Published on Data Blog

Lower food prices amid improved supply outlooks

This page in:
Lower food prices amid improved supply outlooks

This blog post is part of a special series based on the April 2024 Commodity Markets Outlook, a flagship report published by the World Bank. This series features concise summaries of commodity-specific sections extracted from the report. Explore the full report here.

The World Bank’s food price index eased in April after falling 4 percent in 2024Q1 (q/q). Wheat and maize prices hit three-year lows during the first four months of 2024, mostly attributed to larger production by major exporters and favorable prospects for the next harvest. Rice prices, which made significant gains in 2023Q4 and earlier in 2024, have also retreated since February, reflecting the currency depreciation of major exporters against the U.S. dollar, sluggish demand amid increased prices, and seasonal supply increases. Similarly, the oils and meals price index declined by 5 percent in 2024Q1 (q/q), mostly in response to near-record soybean production in Brazil, a near-doubling of production in Argentina, and subdued Chinese demand. 


Two consecutive years of record-high grain supplies. Global grain supplies reached 4.1 billion tons in the 2023-24 crop season (up 1.2 percent from the previous season) and are expected to increase an additional 0.4 percent in 2024-25, according to the May update by the U.S. Department of Agriculture. In the 2023-24 crop season, global maize supply reached an all-time high, primarily reflecting production increases in the United States and Argentina of 12 percent and 47 percent (y/y), respectively. Wheat and rice supplies in the 2023-24 season are estimated to be the second and third highest on record, respectively. Global supplies in the 2024-25 crop year are projected to be lower for wheat and higher for maize and rice compared to 2023-24.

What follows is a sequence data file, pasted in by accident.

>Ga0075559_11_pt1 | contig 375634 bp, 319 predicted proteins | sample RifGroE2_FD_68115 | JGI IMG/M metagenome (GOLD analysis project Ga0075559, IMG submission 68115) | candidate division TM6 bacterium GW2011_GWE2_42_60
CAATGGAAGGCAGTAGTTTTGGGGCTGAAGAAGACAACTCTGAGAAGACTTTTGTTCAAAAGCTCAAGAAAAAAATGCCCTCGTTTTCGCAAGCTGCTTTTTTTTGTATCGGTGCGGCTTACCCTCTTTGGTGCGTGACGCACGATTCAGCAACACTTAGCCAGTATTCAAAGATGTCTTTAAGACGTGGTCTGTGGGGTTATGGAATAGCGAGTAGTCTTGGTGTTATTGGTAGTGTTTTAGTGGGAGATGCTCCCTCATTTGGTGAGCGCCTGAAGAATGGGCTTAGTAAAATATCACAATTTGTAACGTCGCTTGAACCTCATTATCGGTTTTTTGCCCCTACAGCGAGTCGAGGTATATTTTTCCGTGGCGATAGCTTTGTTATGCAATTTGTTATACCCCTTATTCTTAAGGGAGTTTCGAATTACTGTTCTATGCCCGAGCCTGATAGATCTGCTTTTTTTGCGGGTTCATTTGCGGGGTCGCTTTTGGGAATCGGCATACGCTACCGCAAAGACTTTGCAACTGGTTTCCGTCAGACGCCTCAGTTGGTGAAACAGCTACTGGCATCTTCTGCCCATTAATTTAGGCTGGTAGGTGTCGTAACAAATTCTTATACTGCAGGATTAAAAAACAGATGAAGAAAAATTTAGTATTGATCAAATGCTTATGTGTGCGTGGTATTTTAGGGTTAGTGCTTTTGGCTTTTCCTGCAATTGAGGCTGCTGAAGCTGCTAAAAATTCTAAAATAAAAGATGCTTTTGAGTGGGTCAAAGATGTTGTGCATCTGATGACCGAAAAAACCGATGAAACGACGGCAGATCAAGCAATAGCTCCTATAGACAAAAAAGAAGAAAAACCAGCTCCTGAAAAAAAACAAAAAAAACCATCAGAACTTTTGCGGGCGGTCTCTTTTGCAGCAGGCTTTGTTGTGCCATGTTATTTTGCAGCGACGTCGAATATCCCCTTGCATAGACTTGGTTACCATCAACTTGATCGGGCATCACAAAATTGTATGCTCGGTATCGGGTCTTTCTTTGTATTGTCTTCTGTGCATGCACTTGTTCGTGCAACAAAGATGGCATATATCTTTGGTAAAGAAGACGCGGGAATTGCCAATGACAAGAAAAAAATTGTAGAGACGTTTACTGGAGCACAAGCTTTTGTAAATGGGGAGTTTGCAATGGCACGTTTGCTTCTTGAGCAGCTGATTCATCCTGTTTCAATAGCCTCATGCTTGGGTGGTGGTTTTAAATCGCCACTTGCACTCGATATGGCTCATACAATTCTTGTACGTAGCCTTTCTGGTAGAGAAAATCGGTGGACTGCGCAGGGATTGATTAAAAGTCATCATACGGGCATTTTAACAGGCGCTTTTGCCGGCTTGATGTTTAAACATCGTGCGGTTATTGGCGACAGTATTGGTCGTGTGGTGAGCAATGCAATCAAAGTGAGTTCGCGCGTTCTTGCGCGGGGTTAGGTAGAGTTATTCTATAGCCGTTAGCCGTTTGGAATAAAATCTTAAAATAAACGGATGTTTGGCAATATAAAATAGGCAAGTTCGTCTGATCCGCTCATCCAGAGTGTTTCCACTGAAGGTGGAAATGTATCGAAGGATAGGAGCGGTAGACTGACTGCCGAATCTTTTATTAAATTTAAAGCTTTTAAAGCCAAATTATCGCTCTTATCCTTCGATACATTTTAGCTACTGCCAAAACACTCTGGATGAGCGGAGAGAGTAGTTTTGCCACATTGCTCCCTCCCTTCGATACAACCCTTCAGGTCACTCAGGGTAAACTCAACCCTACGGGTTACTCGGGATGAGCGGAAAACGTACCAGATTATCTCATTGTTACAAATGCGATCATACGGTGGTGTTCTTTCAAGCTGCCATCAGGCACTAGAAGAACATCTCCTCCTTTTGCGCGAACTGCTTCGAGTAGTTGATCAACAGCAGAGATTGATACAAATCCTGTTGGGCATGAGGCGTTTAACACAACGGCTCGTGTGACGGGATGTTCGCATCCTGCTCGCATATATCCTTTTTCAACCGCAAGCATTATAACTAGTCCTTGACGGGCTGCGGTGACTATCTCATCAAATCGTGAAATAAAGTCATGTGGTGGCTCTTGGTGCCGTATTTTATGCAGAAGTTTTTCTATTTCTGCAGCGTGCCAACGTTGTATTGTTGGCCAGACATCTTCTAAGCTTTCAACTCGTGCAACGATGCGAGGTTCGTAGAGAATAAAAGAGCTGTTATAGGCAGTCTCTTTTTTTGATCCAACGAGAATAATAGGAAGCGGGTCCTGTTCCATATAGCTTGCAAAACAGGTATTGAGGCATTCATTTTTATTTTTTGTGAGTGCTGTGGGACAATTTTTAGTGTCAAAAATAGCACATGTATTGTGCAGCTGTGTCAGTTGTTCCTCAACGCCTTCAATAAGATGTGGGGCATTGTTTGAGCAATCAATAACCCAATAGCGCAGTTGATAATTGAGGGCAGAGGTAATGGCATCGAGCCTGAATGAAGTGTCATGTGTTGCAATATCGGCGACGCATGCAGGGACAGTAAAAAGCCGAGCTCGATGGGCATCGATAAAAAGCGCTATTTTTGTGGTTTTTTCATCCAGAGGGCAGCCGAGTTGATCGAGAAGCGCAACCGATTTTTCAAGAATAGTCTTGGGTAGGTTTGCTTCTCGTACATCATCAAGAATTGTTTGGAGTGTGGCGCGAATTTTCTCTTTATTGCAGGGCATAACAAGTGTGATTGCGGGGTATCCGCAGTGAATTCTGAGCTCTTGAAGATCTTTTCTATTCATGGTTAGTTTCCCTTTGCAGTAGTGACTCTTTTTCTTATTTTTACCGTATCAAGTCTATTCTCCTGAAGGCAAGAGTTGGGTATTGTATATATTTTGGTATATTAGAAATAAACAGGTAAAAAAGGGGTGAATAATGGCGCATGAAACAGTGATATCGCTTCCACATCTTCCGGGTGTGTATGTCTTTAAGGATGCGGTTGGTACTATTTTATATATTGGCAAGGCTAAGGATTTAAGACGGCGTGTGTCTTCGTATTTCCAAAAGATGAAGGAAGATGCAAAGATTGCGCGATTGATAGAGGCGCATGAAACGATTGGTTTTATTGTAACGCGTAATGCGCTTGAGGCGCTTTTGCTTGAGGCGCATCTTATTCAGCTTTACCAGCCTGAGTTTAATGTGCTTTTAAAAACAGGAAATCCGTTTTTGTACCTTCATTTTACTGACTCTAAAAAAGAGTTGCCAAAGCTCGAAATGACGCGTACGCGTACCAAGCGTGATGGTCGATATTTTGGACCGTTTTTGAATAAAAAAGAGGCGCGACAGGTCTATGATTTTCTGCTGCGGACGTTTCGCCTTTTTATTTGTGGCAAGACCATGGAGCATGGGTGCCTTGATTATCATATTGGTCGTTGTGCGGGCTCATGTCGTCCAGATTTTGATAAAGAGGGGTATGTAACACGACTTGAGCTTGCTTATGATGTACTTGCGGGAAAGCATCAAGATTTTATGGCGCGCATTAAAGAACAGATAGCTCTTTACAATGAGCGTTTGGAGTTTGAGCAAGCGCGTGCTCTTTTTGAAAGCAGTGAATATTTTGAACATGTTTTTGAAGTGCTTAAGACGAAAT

Three consecutive years of record-high oilseed and edible oil supplies.
Global oilseed supply is expected to increase by 5 percent in 2024-25, building on robust growth in the current season (+3 percent) and previous season (+5 percent). Similarly, global edible oil supplies are expected to increase by 1 percent in 2024-25, following 3 and 6 percent increases in 2023-24 and 2022-23, respectively. Oilseed and edible oil supplies have experienced three consecutive years of record highs, with oilseed supplies doubling in the last 15 years. Historically, these two commodity groups have been the fastest-growing commodities in terms of demand (oilseeds mainly driven by animal feed and edible oils driven by packaged food items).


Inventories for food commodities are expected to decline marginally in the upcoming season. The stock-to-use (S/U) ratio, a rough indicator of supply relative to projected demand, is expected to continue its downward trend that began four years ago. It stands currently at 26.9 percent, down from 30.2 percent in 2019 but much higher than its historical low of 17.3 percent in 2007. For the upcoming 2024-25 season, the S/U ratio for wheat is projected to register a marginal decline (mostly reflecting declining stocks in Russia and the EU), while the ratio for maize and rice remains flat. 


Food prices are expected to ease. The World Bank’s food price index is expected to decline by 6 percent in 2024 and an additional 4 percent in 2025. However, the outlook is subject to several risks, including weather (especially the upcoming La Niña episode), geopolitics (which could affect input prices such as energy and fertilizers), and potential maritime chokepoints (which could increase transportation costs).

John Baffes

Senior Agriculture Economist, Development Economics Prospects Group

Lule Bahtiri

Research Analyst, World Bank

Dawit Mekonnen

Senior Economist, World Bank

Join the Conversation

The content of this field is kept private and will not be shown publicly
Remaining characters: 1000